Swedish drugmaker Meda rejects takeover bid from Mylan, board says
Mylan Inc., which is looking to make a “substantial” acquisition this year, was rebuffed on Friday in its attempt to take over a Swedish drugmaker and expand in respiratory and branded dermatology generics.
Meda AB said it had been contacted by Cecil-based Mylan, the world's third-largest generic drugmaker by sales, about combining the two companies.
“The board has convened and has decided to reject the proposal,” Meda said in a statement. “All continued discussions between Meda and Mylan have been terminated without further actions.”
Meda has a market value of $4.5 billion. Mylan's market value is $18.5 billion.
Mylan spokeswoman Nina Devlin declined to comment on Meda's statement, saying Mylan does not publicly discuss potential deals.
“As we have previously stated, Mylan is considering a wide range of possible opportunities,” she said.
Meda spokeswoman Paula Treutiger declined to comment on Mylan's offer or its rejection.
Meda would have helped Mylan strengthen its position in emerging markets and Europe, and help lower its tax rate, Thomas Maul, an analyst in Frankfurt, Germany, at DZ Bank AG, wrote in a note to investors.
Among Meda's products is the allergy drug Dymista. A majority of Mylan's products are generic versions of branded pharmaceuticals. But it makes EpiPen, a branded drug used to treat severe allergic reactions.
Mylan's chief financial officer, John Sheehan, told analysts last month that it would consider acquiring companies that make products Mylan does not have, including in dermatology.
Repeated speculation about a takeover has buoyed shares of Sweden-based Meda in recent years. Sun Pharmaceutical Industries Ltd. considered a bid for Meda last year, two people with knowledge of the matter said at the time. Meda said it was not in talks.
In 2011, Valeant Pharmaceuticals International Inc. approached Meda about a takeover, two people with knowledge of the matter said at the time. Meda denied it had been approached.
Meda's stock has risen 19 percent this year, touching a seven-year high on April 1.
Mylan shares rose 77 cents, or 1.54 percent, to $50.63 on Friday.
CEO Heather Bresch has said Mylan is willing to look at larger deals, in both generic drugs and branded medicines.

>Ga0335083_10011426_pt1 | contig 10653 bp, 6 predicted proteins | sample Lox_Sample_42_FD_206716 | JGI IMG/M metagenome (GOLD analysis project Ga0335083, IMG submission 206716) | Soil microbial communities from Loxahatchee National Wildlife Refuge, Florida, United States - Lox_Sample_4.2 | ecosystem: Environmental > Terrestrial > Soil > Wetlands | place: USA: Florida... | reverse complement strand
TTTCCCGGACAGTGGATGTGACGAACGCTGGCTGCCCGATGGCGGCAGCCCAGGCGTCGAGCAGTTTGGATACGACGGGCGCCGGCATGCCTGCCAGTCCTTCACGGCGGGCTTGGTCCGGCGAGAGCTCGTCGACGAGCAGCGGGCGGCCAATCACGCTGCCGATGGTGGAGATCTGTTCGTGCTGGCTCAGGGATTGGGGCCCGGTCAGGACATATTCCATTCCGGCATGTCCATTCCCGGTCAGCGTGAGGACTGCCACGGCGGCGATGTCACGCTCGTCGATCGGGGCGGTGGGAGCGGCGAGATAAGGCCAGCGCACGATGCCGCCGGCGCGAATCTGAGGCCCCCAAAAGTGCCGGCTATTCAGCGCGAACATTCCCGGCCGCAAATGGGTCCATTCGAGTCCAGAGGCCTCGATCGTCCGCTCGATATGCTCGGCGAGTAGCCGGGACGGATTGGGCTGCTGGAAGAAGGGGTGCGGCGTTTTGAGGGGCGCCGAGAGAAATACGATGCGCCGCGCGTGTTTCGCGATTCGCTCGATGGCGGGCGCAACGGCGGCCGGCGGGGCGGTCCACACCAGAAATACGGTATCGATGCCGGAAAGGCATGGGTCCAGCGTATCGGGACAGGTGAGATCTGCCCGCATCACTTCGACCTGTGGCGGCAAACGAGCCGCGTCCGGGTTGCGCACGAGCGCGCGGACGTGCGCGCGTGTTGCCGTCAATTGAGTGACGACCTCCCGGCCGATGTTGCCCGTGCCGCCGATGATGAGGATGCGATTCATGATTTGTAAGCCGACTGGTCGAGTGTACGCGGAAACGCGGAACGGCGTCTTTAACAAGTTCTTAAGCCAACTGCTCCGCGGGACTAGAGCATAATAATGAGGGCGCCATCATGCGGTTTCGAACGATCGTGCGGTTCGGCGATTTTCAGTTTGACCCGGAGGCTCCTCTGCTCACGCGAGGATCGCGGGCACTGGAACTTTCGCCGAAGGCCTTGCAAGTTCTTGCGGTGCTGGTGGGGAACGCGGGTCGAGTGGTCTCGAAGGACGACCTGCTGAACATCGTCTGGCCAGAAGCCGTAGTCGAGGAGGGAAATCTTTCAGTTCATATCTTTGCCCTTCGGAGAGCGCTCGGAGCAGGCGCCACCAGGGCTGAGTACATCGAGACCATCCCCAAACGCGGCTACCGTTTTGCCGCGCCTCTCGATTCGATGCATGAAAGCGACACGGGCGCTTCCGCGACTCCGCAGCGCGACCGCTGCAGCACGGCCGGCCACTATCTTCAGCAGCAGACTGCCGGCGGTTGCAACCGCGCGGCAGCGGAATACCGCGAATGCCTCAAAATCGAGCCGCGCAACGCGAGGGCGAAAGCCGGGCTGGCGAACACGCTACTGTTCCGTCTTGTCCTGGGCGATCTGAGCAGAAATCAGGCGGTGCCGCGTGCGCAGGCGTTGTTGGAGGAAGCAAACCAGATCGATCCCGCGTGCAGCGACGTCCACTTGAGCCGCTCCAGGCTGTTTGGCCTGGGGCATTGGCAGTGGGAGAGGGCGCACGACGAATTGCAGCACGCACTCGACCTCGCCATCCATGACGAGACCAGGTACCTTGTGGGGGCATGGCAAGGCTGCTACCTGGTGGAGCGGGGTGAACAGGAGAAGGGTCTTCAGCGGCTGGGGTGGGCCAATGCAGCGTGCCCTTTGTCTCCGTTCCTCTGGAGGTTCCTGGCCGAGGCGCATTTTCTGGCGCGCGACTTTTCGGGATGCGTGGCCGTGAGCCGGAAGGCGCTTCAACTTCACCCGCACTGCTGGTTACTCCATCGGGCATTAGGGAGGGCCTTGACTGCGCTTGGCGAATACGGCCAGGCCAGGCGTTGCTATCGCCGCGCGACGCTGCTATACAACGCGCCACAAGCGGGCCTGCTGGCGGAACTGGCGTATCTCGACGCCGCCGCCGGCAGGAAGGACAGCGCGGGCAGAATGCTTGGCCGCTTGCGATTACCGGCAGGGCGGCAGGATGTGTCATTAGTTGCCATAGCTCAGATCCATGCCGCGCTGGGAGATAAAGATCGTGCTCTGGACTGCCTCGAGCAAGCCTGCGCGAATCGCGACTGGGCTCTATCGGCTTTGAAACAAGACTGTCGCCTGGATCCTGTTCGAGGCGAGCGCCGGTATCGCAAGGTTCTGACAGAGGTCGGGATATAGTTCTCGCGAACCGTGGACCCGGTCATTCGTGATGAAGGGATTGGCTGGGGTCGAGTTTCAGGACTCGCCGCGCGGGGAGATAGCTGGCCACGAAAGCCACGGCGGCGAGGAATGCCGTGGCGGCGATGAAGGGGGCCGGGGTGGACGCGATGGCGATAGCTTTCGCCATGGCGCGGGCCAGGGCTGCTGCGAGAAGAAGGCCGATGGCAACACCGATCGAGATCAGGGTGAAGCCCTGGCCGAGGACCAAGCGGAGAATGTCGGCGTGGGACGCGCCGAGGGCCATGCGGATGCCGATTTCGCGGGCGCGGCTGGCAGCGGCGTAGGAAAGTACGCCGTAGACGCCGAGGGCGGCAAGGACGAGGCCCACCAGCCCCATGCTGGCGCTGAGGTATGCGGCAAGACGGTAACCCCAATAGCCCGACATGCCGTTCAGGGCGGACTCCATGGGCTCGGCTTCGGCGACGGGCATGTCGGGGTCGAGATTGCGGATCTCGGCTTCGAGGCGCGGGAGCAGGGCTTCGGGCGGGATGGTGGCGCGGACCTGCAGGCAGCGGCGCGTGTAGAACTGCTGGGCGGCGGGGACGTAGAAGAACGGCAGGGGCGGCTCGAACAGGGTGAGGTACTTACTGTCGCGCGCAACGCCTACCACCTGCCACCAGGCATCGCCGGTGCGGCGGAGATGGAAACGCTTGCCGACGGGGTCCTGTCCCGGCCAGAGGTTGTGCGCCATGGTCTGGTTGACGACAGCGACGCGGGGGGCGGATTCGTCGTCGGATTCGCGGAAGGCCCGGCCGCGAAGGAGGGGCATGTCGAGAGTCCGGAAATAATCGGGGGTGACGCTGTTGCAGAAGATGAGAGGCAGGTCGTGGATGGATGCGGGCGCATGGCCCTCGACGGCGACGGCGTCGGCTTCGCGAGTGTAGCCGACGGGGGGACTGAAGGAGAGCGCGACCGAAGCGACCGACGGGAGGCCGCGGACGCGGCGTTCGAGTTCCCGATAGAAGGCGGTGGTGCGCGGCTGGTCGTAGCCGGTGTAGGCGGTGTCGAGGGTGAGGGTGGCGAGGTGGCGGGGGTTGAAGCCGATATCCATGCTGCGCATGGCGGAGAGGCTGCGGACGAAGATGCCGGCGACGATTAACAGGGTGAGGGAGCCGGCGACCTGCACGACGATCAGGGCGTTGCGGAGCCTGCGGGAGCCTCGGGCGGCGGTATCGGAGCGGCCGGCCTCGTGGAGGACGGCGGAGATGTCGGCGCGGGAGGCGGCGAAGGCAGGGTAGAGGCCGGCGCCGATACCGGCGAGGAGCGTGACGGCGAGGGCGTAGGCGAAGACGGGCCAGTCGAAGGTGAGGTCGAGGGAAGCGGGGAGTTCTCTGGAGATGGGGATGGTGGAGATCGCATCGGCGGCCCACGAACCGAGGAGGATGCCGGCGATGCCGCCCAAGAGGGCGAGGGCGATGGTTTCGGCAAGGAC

“We're not limiting ourselves,” Bresch said in an interview in February.
The company has been looking at assets to buy that would expand its global sales power, with commercial operations in new countries.
“I think we're poised for a transaction this year, and our balance sheet reflects that it could be sizable,” Bresch said in the interview.
Mylan's top competitors, Actavis Plc and Teva Pharmaceutical Industries Ltd., have grown through purchases, expanding their product lines to include specialty and branded drugs. Actavis, based in Dublin with operations in New Jersey, on Feb. 18 agreed to buy brand-drug maker Forest Laboratories Inc. for $25 billion.
Alex Nixon is a staff writer for Trib Total Media. He can be reached at 412-320-7928 or firstname.lastname@example.org. Bloomberg News contributed to this report.
Add Alex Nixon to your Google+ circles.
Show commenting policy
TribLive commenting policy
You are solely responsible for your comments and by using TribLive.com you agree to our Terms of Service.
We moderate comments. Our goal is to provide substantive commentary for a general readership. By screening submissions, we provide a space where readers can share intelligent and informed commentary that enhances the quality of our news and information.
While most comments will be posted if they are on-topic and not abusive, moderating decisions are subjective. We will make them as carefully and consistently as we can. Because of the volume of reader comments, we cannot review individual moderation decisions with readers.
We value thoughtful comments representing a range of views that make their point quickly and politely. We make an effort to protect discussions from repeated comments either by the same reader or different readers.
We follow the same standards for taste as the daily newspaper. A few things we won't tolerate: personal attacks, obscenity, vulgarity, profanity (including expletives and letters followed by dashes), commercial promotion, impersonations, incoherence, proselytizing and SHOUTING. Don't include URLs to Web sites.
We do not edit comments. They are either approved or deleted. We reserve the right to edit a comment that is quoted or excerpted in an article. In this case, we may fix spelling and punctuation.
We welcome strong opinions and criticism of our work, but we don't want comments to become bogged down with discussions of our policies and we will moderate accordingly.
We appreciate it when readers and people quoted in articles or blog posts point out errors of fact or emphasis and will investigate all assertions. But these suggestions should be sent via e-mail. To avoid distracting other readers, we won't publish comments that suggest a correction. Instead, corrections will be made in a blog post or in an article.
- Oilfield employee cutbacks may benefit long-haul trucking
- Rue21 plays to tough teen crowd with new store in Cranberry
- Few in Westmoreland County opposed to expansion plan for Mariner pipeline
- Rocket firm hired to probe deadly air bags
- Whistle-blower incentives advance
- Refinery turbulence drives up pump prices
- Western Pa. builders earn top honors for work
- Make me a match: Fidelity to match some IRA contributions
- Giant Eagle to close all 8 Good Cents locations
- Oil stocks drag on Dow, S&P 500; Nasdaq moves closer to record
- Wolf tax proposal puts Beaver County Shell plant at risk, gas group head says